The Memory Police was first published in Japan in 1994, before being translated into English in 2019. Discuss what the reception may have been like towards the novel in Japan at that time, versus when it was published for an Anglophone audience 25 years later. What elements of the novel do you think made it resonate with readers, across both decades and continents? 

The novel takes place on an unnamed island which is overseen by an oppressive government-run militia. What countries and communities, throughout history, do you see the author drawing inspiration from? 

The Memory Police has been described as a parable. The majority of the island’s residents are subject to a collective amnesia - they endure a process of forgetting things, including objects, people and processes. They then forget they have forgotten. What do you think the author intended these losses to represent, beyond the literal? 

The protagonist in The Memory Police, our narrator, is an author who is writing a novel. Within her writing is the character of a typist, a woman whose voice is vanishing while trapped by her lover in a building. How are the characters of the protagonist and the typist intertwined? 

After moving into the hiding place, the narrator and R become embroiled in a romantic relationship, despite R having a wife and child at home. In some ways, the relationship seems superfluous – the narrator and R were already friends, with a fruitful working relationship. Discuss your personal take on R and the narrator’s affair, and how you feel it served the overarching plot.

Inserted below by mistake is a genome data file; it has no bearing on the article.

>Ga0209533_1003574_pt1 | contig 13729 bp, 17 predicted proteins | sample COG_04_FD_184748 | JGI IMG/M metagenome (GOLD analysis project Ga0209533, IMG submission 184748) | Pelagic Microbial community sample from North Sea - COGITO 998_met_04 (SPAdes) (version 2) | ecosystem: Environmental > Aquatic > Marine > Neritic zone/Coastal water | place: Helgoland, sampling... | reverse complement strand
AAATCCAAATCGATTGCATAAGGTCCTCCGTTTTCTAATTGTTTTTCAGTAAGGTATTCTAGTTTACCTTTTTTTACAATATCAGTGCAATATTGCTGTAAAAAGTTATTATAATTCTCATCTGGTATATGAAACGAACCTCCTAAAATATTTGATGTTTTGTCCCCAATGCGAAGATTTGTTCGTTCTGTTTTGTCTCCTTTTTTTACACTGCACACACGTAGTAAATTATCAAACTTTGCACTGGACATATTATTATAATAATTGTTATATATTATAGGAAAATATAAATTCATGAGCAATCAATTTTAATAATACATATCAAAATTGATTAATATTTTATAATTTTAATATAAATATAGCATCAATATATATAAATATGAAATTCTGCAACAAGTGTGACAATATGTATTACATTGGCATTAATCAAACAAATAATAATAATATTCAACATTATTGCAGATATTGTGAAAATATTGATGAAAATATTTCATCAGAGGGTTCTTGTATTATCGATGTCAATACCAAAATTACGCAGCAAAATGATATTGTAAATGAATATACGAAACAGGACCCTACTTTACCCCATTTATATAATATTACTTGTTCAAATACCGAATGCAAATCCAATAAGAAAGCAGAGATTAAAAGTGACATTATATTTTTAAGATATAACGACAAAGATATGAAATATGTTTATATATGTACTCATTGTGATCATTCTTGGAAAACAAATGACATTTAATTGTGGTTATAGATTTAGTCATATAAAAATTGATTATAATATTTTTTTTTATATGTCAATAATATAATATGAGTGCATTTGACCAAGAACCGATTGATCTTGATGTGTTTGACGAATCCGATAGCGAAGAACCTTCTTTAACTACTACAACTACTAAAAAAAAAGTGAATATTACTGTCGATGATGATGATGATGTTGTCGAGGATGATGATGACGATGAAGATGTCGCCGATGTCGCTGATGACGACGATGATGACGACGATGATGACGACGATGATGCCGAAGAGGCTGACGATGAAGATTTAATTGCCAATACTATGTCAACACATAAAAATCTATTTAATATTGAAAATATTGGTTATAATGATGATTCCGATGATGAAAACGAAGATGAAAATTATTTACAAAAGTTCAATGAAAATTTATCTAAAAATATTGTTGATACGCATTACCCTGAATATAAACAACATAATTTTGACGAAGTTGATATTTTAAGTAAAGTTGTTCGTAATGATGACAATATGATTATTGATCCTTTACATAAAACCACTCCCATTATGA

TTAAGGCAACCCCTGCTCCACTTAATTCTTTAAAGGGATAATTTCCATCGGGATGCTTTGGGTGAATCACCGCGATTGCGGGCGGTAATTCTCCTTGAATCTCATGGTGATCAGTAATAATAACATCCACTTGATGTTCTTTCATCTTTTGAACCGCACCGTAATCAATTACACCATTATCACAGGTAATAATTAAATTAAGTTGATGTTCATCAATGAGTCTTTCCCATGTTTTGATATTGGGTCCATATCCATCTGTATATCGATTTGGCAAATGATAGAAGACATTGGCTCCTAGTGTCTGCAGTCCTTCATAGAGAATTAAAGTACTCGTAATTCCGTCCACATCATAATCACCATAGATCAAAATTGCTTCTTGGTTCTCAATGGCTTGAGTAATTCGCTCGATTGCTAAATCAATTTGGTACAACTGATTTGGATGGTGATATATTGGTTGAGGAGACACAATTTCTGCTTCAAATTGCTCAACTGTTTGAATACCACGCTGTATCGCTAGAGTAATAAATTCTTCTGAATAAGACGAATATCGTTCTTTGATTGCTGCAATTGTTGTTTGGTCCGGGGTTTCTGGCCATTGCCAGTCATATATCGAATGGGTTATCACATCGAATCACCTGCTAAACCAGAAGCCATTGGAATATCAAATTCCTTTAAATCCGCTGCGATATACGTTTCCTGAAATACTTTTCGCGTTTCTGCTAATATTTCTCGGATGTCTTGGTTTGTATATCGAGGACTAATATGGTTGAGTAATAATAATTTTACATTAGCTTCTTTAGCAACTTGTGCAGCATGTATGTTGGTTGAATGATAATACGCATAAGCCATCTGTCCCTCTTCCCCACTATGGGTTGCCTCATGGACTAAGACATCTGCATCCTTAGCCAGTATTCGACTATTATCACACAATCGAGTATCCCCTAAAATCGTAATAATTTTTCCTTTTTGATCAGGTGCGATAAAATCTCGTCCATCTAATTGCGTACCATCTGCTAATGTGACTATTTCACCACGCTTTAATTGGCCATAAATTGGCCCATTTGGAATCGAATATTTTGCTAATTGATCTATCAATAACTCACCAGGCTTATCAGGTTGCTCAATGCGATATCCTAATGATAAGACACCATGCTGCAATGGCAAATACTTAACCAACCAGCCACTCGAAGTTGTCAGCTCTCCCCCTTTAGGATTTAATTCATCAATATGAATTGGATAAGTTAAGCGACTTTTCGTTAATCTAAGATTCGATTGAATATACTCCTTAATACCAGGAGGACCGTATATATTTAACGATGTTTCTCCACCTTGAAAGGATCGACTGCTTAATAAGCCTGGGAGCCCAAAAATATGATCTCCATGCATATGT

At points within the novel, various elements of the natural world are affected. When calendars disappear, the winter continues, and spring never emerges. Floral and fauna vanish. While fantastical in the novel, these elements could be read now as tangible concerns due to the ongoing effects of climate change. To what extent could the novel be read as a cli-fi novel?

The disappearances in the novel are enforced by the Memory Police, a sinister group of fascist officers who operate with impunity as part of a totalitarian regime. Yet the author offers little to no exposition on who the Memory Police actually are, such as whether they report to a higher, governmental power. Who do you believe them to be, and what do they represent?

‘Men who start by burning books end by burning other men.’ (Page 175). At this point in the novel, books become the next item subject to enforced disappearances. Discuss the meaning of this quote, and what the author may be referencing, beyond the content of the novel.  

Birds feature heavily throughout The Memory Police as a recurring motif. What do they symbolise, and what connections does the narrator lose as a result of their disappearance? 

‘It’s true, I know, that there are more gaps in the island than there used to be. When I was a child, the whole place seemed…how can I put this?…a lot fuller, a lot more real. But as things got thinner, more full of holes, our hearts got thinner, too, diluted somehow. I suppose that kept things in balance. And even when that balance begins to collapse, something remains. Which is why you shouldn’t worry.’ (Page 54). As the novel progresses, the inhabitants of the island lose more and more. Yet they do not grieve or commemorate. Discuss their journey, physically, psychologically and emotionally - what changes do you see in them by the end of the novel, and why?

Yoko Ogawa drew on her fascination with Anne Frank, which inspired the hiding place for R, the author’s editor. Many critics and readers have also compared both the content and tone to Orwell’s work and that of Franz Kafka. Where do you see these influences intersecting within the novel?

The author refuses to offer any explanations for the laws that define the island and avoids providing answers for the reader. The ending itself is abstract and ambiguous. How did you interpret the conclusion of The Memory Police, and how did the author’s writing style throughout serve your reading experience?

feathers falling

If you enjoyed this book, why not try…

The Vegetarian by Han Kang, translated by Deborah Smith

In Search of Lost Time by Marcel Proust 

The Buried Giant by Kazuo Ishiguro 

The Trial by Frank Kafka 

Oryx and Crake by Margaret Atwood

Buy the book

We benefit financially from any purchases you make when using the ‘Buy the book’ links.